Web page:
Israeli shares lost ground yesterday on thin turnover, with real estate and bank stocks ending sharply lower as Nakba Day violence shook the land.
The pullback on Wall Street and European markets as last week ended hardly helped, as speculation runs rampant that the big money is losing its appetite for risk.
More and more major market players are seeing the retreat in oil and metals prices as a signal to flee the scarier areas of the equity markets.
Exotica is out, is the word, fueled by fear that stocks and some commodities had risen more than their merit. "I think expectations for the stock market are a bit on the high side," said Ken Fisher, founder of Fisher Investments that manages about $38 billion in equities.
As last week closed, commodities were at the forefront of selling. The protracted upturn in gold, silver and oil reversed violently. Silver crashed 30% and oil wilted, losing about 15%. Is the rally over?
Depends who you ask. Corporate reports for the first quarter have by and large been positive, among Israeli companies as well. Over at Goldman Sachs and Credit Suisse, analysts counsel selectivity, suggesting that stocks with less dependence on economic cycles might outperform.
All indexes lost ground in Israel, where the day was tempered by reports of clashes between Israelis and Arabs over the anniversary of the creation of the state.
The benchmark TA-25 index fell 1% to close at 1,277 points and the broader TA-100 index lost the same, closing at 1,162 points. Bank stocks fell hard, with the index posting a 1.8% loss, and the Real Estate 15 index lost 2.1%. Total turnover was thin at NIS 1.5 billion, not the stuff of which trend changes are made.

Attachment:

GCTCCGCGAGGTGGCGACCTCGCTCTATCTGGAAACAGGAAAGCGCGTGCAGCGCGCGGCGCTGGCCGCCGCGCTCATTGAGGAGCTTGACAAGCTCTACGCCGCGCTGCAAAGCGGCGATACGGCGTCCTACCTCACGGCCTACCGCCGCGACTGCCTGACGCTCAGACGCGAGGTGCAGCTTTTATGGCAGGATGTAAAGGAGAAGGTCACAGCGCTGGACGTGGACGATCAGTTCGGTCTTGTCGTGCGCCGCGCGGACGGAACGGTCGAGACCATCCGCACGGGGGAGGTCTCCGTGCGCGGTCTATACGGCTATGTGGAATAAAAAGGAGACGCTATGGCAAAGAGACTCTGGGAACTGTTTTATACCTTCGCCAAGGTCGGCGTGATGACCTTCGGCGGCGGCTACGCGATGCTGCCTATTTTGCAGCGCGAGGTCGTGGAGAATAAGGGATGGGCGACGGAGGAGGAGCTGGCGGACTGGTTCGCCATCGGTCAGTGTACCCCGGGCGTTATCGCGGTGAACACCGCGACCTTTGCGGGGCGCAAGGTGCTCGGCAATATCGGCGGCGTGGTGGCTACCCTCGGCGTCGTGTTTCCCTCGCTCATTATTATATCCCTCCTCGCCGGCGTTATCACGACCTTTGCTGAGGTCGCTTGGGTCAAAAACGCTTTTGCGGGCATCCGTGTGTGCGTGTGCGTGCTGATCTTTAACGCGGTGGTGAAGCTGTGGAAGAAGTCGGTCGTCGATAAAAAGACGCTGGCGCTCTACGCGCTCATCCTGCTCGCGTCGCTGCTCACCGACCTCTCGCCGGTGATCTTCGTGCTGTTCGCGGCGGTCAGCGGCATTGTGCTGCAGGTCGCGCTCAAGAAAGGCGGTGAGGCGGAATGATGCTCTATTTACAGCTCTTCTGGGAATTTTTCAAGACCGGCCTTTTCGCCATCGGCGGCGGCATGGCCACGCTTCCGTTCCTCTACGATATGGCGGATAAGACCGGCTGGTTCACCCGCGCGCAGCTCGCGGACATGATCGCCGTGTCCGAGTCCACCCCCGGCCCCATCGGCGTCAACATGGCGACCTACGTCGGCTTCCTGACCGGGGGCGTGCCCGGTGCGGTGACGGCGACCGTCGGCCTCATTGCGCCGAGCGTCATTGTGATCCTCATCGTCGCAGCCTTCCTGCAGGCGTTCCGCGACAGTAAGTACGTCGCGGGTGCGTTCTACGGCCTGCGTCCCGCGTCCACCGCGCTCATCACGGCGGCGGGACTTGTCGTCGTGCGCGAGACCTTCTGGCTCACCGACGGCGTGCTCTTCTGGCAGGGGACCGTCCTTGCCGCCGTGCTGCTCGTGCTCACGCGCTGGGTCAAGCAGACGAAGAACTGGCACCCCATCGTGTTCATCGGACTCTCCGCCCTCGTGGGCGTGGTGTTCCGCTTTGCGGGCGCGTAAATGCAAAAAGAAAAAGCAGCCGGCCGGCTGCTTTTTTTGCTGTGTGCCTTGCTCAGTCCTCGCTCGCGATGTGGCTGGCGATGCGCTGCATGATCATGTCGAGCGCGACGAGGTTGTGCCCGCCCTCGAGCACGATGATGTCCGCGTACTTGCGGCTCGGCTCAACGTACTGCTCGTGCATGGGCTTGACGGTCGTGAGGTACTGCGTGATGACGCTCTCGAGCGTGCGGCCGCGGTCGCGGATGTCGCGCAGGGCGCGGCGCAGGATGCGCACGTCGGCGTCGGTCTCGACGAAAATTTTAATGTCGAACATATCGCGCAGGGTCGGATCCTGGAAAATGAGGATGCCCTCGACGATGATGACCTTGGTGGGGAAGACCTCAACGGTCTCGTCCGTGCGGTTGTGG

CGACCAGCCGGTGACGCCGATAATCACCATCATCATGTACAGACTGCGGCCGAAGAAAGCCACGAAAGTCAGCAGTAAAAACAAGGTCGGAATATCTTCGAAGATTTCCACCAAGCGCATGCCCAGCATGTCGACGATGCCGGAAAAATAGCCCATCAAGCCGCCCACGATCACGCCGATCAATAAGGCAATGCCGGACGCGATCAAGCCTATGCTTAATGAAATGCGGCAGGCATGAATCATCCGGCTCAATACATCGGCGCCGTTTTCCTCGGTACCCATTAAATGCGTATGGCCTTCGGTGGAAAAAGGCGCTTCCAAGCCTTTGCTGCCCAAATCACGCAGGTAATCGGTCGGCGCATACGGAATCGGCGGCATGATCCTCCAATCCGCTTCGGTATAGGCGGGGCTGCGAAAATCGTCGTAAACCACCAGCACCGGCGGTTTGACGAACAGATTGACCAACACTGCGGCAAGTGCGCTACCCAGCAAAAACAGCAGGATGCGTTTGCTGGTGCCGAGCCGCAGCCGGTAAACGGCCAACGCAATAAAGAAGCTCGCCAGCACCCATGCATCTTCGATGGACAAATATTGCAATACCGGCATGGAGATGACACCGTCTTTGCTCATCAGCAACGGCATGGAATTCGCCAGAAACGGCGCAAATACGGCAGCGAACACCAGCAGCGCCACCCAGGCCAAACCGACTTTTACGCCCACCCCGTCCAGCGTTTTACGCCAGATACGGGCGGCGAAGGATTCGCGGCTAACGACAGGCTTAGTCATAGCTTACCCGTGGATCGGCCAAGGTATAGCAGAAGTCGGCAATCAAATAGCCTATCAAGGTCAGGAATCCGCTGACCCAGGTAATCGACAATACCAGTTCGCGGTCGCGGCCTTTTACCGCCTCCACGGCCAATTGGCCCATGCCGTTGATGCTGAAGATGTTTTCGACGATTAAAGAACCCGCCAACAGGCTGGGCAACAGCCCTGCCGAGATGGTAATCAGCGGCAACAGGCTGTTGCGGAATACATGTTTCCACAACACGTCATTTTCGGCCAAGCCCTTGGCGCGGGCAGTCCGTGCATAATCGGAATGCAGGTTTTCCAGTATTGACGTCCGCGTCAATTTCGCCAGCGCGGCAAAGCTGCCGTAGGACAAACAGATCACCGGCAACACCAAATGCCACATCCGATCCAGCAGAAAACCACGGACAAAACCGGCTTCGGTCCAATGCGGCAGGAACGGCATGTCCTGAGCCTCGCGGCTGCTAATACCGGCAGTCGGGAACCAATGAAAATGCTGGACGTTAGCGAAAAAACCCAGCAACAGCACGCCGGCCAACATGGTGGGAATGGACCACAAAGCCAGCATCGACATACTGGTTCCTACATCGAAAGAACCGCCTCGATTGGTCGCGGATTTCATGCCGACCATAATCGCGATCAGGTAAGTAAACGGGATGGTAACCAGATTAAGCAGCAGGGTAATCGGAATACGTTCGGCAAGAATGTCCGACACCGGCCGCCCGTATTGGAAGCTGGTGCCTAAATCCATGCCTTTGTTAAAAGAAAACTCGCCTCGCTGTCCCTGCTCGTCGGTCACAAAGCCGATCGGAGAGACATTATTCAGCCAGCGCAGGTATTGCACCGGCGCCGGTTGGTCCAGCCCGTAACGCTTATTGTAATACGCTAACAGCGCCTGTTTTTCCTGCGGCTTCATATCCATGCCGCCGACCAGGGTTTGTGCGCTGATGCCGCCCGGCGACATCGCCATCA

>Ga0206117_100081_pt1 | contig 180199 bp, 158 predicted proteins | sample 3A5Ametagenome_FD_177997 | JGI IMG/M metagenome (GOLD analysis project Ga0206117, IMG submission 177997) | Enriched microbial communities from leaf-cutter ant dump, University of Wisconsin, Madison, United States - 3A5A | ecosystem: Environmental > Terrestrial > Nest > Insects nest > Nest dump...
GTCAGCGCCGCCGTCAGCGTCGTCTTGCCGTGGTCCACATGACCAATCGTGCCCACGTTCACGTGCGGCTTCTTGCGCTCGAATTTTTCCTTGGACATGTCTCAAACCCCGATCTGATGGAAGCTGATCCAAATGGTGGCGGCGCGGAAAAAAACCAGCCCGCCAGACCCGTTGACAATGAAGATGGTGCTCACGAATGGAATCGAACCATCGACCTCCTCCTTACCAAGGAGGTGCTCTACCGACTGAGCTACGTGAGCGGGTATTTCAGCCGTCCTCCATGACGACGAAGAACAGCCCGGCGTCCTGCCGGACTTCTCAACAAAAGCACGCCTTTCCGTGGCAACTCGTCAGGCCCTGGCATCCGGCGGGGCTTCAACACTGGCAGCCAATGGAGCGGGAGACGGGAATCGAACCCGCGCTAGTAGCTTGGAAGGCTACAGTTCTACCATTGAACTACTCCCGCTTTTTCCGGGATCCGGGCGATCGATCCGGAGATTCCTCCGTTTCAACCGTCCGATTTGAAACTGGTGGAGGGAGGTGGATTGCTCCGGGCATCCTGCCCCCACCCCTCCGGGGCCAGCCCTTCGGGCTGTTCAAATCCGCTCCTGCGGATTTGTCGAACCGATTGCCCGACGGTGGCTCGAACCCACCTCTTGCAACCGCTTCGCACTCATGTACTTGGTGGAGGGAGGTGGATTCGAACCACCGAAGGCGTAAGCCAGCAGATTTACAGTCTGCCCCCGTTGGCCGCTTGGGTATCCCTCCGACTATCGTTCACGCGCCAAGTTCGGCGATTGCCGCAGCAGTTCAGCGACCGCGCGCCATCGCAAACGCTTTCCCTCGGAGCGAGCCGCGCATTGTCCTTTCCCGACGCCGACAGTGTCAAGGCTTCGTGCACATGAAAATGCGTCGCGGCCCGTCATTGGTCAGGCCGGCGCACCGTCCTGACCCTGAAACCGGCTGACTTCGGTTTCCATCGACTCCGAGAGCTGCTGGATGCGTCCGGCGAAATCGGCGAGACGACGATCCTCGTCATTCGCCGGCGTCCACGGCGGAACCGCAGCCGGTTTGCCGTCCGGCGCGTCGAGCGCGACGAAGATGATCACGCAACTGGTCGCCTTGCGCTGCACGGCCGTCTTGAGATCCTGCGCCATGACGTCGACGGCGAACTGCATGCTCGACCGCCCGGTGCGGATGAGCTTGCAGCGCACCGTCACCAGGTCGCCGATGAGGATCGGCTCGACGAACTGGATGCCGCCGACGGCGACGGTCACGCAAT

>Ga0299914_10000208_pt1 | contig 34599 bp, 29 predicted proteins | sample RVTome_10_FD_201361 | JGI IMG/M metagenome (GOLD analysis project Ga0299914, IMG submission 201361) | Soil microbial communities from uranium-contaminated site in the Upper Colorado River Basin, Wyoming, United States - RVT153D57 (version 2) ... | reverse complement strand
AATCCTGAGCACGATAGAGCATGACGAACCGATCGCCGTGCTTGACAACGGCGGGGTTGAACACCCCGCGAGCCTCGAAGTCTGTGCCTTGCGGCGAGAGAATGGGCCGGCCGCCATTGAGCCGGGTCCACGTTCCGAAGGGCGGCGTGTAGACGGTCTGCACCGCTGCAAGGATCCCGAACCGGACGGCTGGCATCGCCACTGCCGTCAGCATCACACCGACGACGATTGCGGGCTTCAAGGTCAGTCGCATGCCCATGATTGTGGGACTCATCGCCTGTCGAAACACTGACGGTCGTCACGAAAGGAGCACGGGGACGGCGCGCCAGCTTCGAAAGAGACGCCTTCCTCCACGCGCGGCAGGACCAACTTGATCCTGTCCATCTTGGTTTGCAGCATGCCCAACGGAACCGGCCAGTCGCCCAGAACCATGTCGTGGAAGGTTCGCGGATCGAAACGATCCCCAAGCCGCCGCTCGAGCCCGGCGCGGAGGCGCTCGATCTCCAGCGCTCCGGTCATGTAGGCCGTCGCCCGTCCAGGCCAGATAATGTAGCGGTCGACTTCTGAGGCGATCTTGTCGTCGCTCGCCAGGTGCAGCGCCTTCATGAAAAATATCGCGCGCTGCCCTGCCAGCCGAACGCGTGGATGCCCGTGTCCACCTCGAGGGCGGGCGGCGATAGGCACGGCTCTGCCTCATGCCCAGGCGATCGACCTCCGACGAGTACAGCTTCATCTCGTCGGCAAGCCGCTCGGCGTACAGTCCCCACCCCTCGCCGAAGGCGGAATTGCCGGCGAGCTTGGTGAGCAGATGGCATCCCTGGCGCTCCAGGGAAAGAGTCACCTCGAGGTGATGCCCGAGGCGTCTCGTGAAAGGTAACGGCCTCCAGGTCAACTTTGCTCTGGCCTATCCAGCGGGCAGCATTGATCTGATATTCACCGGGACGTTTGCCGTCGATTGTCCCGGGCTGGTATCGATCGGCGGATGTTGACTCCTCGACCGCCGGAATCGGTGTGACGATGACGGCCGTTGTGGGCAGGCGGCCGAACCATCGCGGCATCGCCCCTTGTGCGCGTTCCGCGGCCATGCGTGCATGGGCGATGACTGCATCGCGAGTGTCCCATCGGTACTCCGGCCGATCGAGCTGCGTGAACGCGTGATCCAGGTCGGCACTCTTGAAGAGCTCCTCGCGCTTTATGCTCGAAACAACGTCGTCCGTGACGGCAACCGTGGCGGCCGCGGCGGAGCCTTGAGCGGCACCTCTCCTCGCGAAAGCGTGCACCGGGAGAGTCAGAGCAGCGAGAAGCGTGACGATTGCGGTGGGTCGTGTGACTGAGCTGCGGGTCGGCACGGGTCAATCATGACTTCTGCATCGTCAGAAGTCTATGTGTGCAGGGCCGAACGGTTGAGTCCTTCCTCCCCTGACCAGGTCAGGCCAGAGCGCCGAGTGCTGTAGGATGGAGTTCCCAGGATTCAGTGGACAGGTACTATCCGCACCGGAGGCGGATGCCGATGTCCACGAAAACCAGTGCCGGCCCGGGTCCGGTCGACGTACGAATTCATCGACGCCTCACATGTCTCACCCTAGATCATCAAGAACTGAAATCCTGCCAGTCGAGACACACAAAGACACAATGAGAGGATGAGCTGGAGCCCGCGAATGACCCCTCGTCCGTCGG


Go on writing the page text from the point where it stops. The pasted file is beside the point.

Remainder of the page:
The hardest hit was the newly launched Oil & Gas Exploration index, which tumbled 3.8%. While this is a sector characterized by intense swings in share prices, investors tend to be selective. Yet yesterday the direction was down nearly across the board. Delek Energy fell 5.7% on turnover of NIS 6.9 million and subsidiary Delek Drilling fell 4%. Cohen Development fell 4.6%, and Lapidot dropped 3.9%. The one company to escape unscathed was the Israel Opportunity partnership, which gained 5.9%.
Teva Pharmaceutical Industries gained 1.5% against the trend, possibly in a correction to its downward slide in the last few months. Also, yesterday the company, the biggest maker of generic drugs in the world, announced that AOK - the biggest healthcare organization in Germany - had given it the most out of 506 contracts to supply drugs. Teva will be supplying 152 of the 506 drugs; second is Stada, which will supply 96 drugs, and third is the Indian drug company Dr. Reddy's, followed by Sanofi and then Sandoz.
Shares of food manufacturer Strauss Group lost 1.9% ahead of the company's report due Wednesday: analysts expect it to be relatively feeble because of heavy costs on building its water business in China, among other factors.
Analysts think the international food company's results will pick up in the second half of the year, partly because of strengthening performance by its Sabra salads manufacturing outfit in the U.S. A number of analysts, including at Excellence, are holding their recommendations for the stock at Market Perform.
Among the perkiest shares on the market yesterday were Teva, turnover in which climbed to NIS 134 million. It was followed by Ratio Oil Exploration, which fell a big 6.4% on turnover of NIS 105 million. Trading was also relatively heavy in bank stocks: Hapoalim lost 1.3% on turnover of NIS 96 million and Leumi sank 2.3% on turnover of NIS 92 million.
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